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Thursday, May 19, 2016

Donald Trump needs to prove mental competency

There's plenty of evidence about Donald Trump's mental instability coupled with inappropriate behavior. As a matter of fact, where's the evidence to prove his competence? Just because he's a rich buffoon, doesn't prove mental competency. In fact, Donald Trump shows symptoms of narcissistic personality disorder. 
Main Stream Media (MSN) must demonstrate how Donald Trump is qualified and mentally competent to be nominated to run for President of the United States
A personality disorder is a pattern of deviant or abnormal behavior that the person doesn't change even though it causes emotional upsets and trouble with other people at work and in personal relationships. It is not limited to episodes of mental illness, and it is not caused by drug or alcohol use, head injury, or illness. There are about a dozen different behavior patterns classified as personality disorders by DSM-IV (Psychiatric and Psychological Diagnosis and Statitcal Manual). 

All the personality disorders show up as deviations from normal in one or more of the following:
(1) cognition -- i.e., perception, thinking, and interpretation of oneself, other people, and events; (ie, birtherims)
(2) affectivity -- i.e., emotional responses (range, intensity, lability, appropriateness); ("fat pigs")
(3) interpersonal functio
ns; (serial philanderer)
(4) impulsivity. (pretending to be John Miller with a People Magazine reporter; pledging to build an immigration wall along the Mexican-US border; banning all Muslims)
Secretary Hillary Clinton justifiably raised awareness about Donald Trump's mental competency and lack of qualifications to be nominated to run for President of the United States.

Clinton questions Trump's 'steadiness.' Is that his kryptonite?
Christian Science Monitor (CSM)

Questioning the GOP candidate's steadiness is an obvious line of political attack, given Donald Trump's loose talk and lack of foreign-policy experience. But it remains to be seen if the critique can resonate with the 2016 electorate. By Peter Grier, Staff writer

WASHINGTON — Is steadiness in the context of foreign policy – or a perceived lack thereof – going to serve as Donald Trump’s kryptonite, a powerful argument against his election as president of the United States in the fall?

Probable Democratic nominee Hillary Clinton seems sure to use that as a main theme in the campaign, in any case. She aired it out today in one of her sharpest attacks yet on Mr. Trump, saying he is not fit to serve as POTUS.
Trump is “divisive and dangerous” and “unmoored,” said Mrs. Clinton in an interview with CNN’s Chris Cuomo.
Recommended: What do you know about Donald Trump?

The former secretary of State pointed to his feud with British leaders, his questioning of the usefulness of NATO, and his offhand remarks that maybe more countries should have nuclear weapons, as evidence that Trump would be a danger to the nation.

In proposing to temporarily ban non-citizen Muslims from entering the US, Trump is slapping in the face US allies that are majority Muslim themselves, Clinton said.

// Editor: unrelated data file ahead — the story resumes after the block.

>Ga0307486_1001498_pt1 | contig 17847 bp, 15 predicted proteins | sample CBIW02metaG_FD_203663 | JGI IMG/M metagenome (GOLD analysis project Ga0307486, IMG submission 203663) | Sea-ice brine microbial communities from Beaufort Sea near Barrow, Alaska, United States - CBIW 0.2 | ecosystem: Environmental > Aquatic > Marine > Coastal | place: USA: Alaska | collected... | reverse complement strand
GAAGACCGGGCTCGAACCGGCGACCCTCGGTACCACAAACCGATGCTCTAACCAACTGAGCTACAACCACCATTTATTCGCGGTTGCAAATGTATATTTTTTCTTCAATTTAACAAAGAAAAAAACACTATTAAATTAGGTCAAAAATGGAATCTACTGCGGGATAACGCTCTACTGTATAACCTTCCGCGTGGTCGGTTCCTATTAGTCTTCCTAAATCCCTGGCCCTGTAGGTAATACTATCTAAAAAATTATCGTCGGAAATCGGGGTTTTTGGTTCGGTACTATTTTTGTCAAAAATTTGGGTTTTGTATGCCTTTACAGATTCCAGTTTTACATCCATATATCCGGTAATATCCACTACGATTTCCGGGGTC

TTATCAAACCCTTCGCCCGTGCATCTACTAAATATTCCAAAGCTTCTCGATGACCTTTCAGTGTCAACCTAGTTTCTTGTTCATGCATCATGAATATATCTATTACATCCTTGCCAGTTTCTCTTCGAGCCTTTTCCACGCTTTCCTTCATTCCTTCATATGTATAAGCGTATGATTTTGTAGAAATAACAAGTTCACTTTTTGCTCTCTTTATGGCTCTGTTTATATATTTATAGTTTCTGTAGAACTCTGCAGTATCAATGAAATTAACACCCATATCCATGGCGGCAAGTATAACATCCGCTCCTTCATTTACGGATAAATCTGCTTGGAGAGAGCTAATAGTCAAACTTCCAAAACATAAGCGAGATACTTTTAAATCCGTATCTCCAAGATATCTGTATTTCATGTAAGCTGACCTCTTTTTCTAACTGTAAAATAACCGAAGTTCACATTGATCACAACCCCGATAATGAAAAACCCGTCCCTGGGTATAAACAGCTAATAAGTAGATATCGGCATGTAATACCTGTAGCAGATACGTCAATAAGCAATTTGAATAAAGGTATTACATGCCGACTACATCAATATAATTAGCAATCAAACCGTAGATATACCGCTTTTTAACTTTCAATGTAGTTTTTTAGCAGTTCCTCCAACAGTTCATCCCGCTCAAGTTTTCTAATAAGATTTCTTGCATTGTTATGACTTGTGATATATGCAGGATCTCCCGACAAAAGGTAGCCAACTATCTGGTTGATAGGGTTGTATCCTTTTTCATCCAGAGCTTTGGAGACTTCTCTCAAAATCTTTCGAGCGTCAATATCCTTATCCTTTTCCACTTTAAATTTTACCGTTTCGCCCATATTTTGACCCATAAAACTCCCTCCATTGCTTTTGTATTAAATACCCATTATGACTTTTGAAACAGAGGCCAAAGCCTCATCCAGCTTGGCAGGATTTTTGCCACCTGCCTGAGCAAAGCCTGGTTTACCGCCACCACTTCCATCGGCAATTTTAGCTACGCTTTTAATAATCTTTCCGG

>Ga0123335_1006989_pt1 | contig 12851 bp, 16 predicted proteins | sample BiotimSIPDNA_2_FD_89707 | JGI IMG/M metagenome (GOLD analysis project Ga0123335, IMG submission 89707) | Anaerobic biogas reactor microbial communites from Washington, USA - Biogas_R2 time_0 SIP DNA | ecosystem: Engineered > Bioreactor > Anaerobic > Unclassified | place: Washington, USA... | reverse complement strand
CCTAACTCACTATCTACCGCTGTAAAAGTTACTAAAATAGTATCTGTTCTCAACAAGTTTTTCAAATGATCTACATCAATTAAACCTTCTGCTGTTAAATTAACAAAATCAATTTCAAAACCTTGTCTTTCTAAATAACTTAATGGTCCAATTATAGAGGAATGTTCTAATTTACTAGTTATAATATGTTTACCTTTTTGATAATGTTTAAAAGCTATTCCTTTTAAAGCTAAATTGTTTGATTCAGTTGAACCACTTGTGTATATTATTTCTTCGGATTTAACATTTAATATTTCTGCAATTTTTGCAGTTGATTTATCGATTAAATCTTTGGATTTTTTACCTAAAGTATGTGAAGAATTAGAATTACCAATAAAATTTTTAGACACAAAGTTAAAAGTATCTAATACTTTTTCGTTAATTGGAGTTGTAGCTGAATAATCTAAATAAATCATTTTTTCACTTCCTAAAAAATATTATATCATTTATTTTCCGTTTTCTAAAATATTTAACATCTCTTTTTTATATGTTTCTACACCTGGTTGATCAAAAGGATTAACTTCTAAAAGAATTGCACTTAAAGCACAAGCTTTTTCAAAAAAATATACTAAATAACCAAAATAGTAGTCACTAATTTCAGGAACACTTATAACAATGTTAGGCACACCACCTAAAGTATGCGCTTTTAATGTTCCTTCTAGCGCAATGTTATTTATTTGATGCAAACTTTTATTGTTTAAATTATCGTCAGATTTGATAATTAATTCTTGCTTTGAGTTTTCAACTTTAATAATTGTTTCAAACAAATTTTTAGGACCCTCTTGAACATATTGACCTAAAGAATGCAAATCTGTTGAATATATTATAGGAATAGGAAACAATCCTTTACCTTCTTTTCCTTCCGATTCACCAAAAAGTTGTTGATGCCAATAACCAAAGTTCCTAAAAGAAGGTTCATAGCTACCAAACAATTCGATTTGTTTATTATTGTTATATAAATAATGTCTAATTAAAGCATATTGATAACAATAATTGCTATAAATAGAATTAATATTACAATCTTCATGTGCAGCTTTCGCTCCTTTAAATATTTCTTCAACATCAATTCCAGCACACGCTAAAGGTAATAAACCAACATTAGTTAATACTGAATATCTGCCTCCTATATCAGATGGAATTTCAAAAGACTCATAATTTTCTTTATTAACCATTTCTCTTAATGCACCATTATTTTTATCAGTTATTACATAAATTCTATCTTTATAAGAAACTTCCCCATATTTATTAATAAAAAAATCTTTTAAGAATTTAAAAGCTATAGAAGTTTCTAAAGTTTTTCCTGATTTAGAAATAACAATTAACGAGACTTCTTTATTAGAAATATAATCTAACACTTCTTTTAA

“I know how hard this job is, and I know that we need steadiness as well as strength and smarts in it,” said Clinton.

You’re going to hear a lot of similar critiques in the months ahead. It’s a natural line of attack, given Trump’s penchant to pretty much say anything he wants at any time (IMO without the MSN demanding accountability!), and his evident lack of background on international relations. The “steadiness” angle brings up not just his foreign policy wavers but also his general character, so it’s a twofer. It’s a way, sotto voce, of calling Trump a clown.

But you know who else tried the steadiness angle? Jeb Bush, that’s who. Clinton’s words today could have been lifted verbatim from the late, teetering stages of Mr. Bush’s presidential bid. Back then it didn’t appear to peel off a single voter from the Trump parade.

In the GOP primaries it’s seemed that steadiness was, in fact, not a virtue. The very word seemed like the kind of thing a GOP elitist would say. Trump voters appeared to want the opposite of steady – action, excitement, and the explosion of the status quo.

They want things ripped up in Washington. Steadiness might not help that.

“He’s not just going to sit around and see what’s going to happen,” one Trump voter told the Monitor’s Patrik Jonsson earlier this month.

The question is whether the larger electorate in November will react differently, especially if anti-Trump forces pump cash into ads explicitly linking the steadiness question with war, peace, and nuclear weapons.

Trump with the button. That’s what the Clinton campaign wants you to think about when “steadiness” flashes on screen.

It’s a vision that’s already given former Secretary of Defense Robert Gates pause. Mr. Gates – a Republican who served both Presidents Bush and Obama – was asked Thursday if he’d be comfortable with Trumpian access to nuclear launch codes.

“Right now? No,” said Gates in an interview with Yahoo News.


Gates went on to say that he might change his mind if Trump appeared to grow in his understanding of complex international problems, and if he picked good advisers. You can bet that when the Clinton campaign uses the footage of this interview for an attack ad, they’ll edit that last part out (IMO, as they should.... because Donald Trump is clearly politically incompetent!).

Donald Trump's mental competency isn't his kriptonite, rather, it's his achilles heel. In the intensity of the Presidential Campaign, he'll reveal more decompensating behaviors. The problem is, will Americans wake up to realize how dangerous he is before it's too late?

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